fuse wrote:From what I've read, modern humans (Homo Sapiens Sapiens) are already a subspecies group of Homo Sapiens.
That's interesting. SUbspecies are defined in relation to each other (i.e., you need at least two), so I'm not sure how that works when only one subspecies still exists. If you count extinct populations when defining subspecies, I'd have to imagine virtually every existent species is a subspecies. The other thing to ask is, what's the difference between homo sapiens sapiens
and other (former?) subspecies in homo sapiens
, such that we can justify calling them different subspecies without calling, say, african blacks and eskimos two different subspecies. I can't imagine what it would be, even in theory- geographic isolation? Check. Morphological differences due to a lack of interbreeding? Check.
Although the terms race and subspecies have been used interchangeably in some instances, it seems that race is not a widely used term in biological taxonomy, though it has become a prominent term in the classification of human beings. For humans, racial classifications seem to signify something other than subspecies groups.
I can't find a reason other than civics: i.e, it seems more polite to refer to human races than to human subspecies. I'd like to know what the actual material difference is.
The picture that begins to emerge from this and other analyses of human genetic variation is that variation tends to be geographically structured, such that most individuals from the same geographic region will be more similar to one another than to individuals from a distant region. Because of a history of extensive migration and gene flow, however, human genetic variation tends to be distributed in a continuous fashion and seldom has marked geographic discontinuities19, 42. Thus, populations are never 'pure' in a genetic sense, and definite boundaries between individuals or populations (e.g., 'races') will be necessarily somewhat inaccurate and arbitrary.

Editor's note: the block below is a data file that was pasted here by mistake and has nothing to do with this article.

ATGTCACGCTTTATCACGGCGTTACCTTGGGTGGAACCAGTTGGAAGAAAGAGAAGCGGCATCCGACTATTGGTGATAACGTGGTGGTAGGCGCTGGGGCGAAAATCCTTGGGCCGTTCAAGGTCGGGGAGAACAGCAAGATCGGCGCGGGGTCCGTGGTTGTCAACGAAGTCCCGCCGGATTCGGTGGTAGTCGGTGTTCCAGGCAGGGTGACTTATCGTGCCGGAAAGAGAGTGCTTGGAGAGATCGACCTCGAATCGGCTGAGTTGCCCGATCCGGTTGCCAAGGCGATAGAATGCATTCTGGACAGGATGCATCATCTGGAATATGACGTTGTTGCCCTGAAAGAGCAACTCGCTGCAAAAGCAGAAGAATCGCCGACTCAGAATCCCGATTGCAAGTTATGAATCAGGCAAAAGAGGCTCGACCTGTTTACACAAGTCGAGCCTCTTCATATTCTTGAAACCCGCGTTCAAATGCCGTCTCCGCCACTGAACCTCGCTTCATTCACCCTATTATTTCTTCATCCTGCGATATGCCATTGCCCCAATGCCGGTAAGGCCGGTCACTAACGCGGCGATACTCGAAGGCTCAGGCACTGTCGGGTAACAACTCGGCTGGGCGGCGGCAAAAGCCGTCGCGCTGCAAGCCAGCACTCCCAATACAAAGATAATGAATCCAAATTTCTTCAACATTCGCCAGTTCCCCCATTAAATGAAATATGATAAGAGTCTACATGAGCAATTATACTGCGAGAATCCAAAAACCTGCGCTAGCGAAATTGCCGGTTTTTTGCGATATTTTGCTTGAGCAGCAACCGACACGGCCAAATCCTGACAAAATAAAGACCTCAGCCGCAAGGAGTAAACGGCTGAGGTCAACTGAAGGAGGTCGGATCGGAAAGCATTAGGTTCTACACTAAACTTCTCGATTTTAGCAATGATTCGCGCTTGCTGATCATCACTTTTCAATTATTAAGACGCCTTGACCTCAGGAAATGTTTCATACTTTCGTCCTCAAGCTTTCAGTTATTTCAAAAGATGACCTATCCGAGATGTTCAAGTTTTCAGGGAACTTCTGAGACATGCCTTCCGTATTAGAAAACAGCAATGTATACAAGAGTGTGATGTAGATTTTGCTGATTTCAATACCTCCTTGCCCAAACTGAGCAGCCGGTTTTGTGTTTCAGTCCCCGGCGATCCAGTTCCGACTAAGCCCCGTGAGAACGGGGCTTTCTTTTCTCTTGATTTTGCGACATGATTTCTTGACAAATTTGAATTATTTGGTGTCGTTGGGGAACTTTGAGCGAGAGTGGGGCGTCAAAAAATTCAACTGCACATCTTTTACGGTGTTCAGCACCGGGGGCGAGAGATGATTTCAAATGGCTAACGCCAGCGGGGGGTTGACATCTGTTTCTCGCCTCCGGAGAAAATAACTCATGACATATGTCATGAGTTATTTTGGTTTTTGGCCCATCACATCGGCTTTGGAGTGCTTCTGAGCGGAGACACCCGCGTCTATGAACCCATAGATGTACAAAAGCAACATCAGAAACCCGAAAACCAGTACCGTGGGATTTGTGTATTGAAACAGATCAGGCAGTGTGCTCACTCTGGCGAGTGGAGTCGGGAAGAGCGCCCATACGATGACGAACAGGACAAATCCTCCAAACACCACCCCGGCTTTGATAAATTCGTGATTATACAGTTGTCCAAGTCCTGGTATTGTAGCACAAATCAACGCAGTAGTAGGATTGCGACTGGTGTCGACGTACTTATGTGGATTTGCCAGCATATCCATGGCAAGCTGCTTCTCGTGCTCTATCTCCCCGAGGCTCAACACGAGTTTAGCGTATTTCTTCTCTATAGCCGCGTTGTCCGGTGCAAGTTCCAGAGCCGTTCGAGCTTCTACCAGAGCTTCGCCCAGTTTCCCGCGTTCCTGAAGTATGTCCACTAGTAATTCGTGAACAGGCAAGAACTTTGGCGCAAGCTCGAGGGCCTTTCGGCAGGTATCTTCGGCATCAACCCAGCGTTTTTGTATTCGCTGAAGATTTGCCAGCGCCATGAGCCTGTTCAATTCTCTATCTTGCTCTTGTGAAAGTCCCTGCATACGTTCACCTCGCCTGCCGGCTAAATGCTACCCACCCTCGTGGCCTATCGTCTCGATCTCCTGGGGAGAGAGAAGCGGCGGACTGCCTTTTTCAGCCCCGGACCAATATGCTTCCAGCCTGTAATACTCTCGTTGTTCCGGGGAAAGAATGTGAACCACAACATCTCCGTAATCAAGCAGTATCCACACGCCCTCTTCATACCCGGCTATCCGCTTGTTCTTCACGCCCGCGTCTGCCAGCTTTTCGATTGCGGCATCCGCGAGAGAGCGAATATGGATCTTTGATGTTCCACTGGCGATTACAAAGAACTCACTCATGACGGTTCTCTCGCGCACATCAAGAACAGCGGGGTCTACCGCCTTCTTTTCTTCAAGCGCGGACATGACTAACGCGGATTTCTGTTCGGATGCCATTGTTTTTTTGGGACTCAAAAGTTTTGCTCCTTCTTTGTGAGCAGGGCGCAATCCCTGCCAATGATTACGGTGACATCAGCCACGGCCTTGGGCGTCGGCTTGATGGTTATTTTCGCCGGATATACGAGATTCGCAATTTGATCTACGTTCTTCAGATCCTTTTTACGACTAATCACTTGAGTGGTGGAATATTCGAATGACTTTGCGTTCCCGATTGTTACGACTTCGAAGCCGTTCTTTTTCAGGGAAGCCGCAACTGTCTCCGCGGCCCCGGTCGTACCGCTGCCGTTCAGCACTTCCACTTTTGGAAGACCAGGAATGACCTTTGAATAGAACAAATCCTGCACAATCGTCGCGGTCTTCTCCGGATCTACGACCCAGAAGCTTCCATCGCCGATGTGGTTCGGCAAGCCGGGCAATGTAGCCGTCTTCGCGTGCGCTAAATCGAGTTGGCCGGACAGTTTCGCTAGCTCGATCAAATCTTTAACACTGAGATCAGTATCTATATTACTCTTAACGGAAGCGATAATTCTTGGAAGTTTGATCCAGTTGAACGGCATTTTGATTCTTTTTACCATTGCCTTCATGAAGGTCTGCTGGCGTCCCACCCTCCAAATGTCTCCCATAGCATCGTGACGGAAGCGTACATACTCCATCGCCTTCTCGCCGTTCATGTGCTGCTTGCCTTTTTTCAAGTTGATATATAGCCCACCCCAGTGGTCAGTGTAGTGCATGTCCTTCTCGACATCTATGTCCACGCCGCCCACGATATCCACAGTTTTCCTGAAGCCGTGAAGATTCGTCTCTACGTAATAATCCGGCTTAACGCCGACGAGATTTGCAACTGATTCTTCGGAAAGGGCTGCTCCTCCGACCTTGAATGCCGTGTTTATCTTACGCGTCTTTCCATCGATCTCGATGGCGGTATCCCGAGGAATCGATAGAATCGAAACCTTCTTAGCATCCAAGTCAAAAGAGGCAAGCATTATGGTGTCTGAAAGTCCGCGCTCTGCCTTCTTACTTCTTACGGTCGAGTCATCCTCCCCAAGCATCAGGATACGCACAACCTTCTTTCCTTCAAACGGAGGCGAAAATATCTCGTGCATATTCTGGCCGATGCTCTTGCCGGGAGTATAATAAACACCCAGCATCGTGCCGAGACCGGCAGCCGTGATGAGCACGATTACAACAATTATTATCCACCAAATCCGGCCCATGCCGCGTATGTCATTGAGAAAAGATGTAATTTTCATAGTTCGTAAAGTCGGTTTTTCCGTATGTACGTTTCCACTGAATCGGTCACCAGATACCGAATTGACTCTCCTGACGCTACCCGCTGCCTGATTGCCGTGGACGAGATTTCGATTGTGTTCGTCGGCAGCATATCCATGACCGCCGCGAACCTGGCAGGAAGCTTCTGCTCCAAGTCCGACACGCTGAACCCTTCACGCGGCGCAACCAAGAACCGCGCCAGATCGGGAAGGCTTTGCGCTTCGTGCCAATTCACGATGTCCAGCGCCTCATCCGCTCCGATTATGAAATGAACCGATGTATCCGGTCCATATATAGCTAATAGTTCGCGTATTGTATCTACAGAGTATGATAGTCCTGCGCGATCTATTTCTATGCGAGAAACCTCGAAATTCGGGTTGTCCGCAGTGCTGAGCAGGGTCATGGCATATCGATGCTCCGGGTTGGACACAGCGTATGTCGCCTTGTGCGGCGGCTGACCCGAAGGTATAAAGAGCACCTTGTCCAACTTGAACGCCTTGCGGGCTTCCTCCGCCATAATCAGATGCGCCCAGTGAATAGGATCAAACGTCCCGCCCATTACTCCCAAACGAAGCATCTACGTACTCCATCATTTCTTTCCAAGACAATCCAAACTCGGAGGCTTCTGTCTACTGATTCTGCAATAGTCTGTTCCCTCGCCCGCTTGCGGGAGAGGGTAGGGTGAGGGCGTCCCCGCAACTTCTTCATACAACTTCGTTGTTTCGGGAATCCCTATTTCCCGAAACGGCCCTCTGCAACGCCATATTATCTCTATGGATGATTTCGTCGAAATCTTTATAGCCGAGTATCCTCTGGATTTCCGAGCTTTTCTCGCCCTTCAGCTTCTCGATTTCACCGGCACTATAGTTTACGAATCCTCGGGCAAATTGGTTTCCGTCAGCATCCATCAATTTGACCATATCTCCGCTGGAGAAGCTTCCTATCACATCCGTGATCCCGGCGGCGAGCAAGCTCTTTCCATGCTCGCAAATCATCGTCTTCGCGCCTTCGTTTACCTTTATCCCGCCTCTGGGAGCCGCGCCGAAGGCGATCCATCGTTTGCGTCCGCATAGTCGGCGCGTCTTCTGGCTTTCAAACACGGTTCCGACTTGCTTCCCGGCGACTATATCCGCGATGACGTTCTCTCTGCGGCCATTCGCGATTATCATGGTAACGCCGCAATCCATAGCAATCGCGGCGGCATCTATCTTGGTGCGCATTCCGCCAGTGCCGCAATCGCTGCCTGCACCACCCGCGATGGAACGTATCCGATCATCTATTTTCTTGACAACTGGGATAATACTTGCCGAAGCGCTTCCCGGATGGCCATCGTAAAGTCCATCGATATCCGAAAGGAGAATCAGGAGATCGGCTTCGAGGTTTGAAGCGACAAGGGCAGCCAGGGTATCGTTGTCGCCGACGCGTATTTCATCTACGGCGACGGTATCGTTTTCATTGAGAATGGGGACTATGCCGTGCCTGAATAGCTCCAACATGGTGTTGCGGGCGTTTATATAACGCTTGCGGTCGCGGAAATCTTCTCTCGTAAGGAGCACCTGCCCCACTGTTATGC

My experience with turtle subspecies tells me this holds for other creatures as well, though. It's a well-known trait of subspecies that their populations will often border each other, and along that border you have interbreeding. It's called a subspecies margin or something like that. I'm going by the definition cited in Wikipedia so far:
"A taxonomist decides whether to recognize a subspecies or not. A common way to decide is that organisms belonging to different subspecies of the same species are capable of interbreeding and producing fertile offspring, but they do not usually interbreed in nature due to geographic isolation, sexual selection, or other factors. The differences between subspecies are usually less distinct than the differences between species."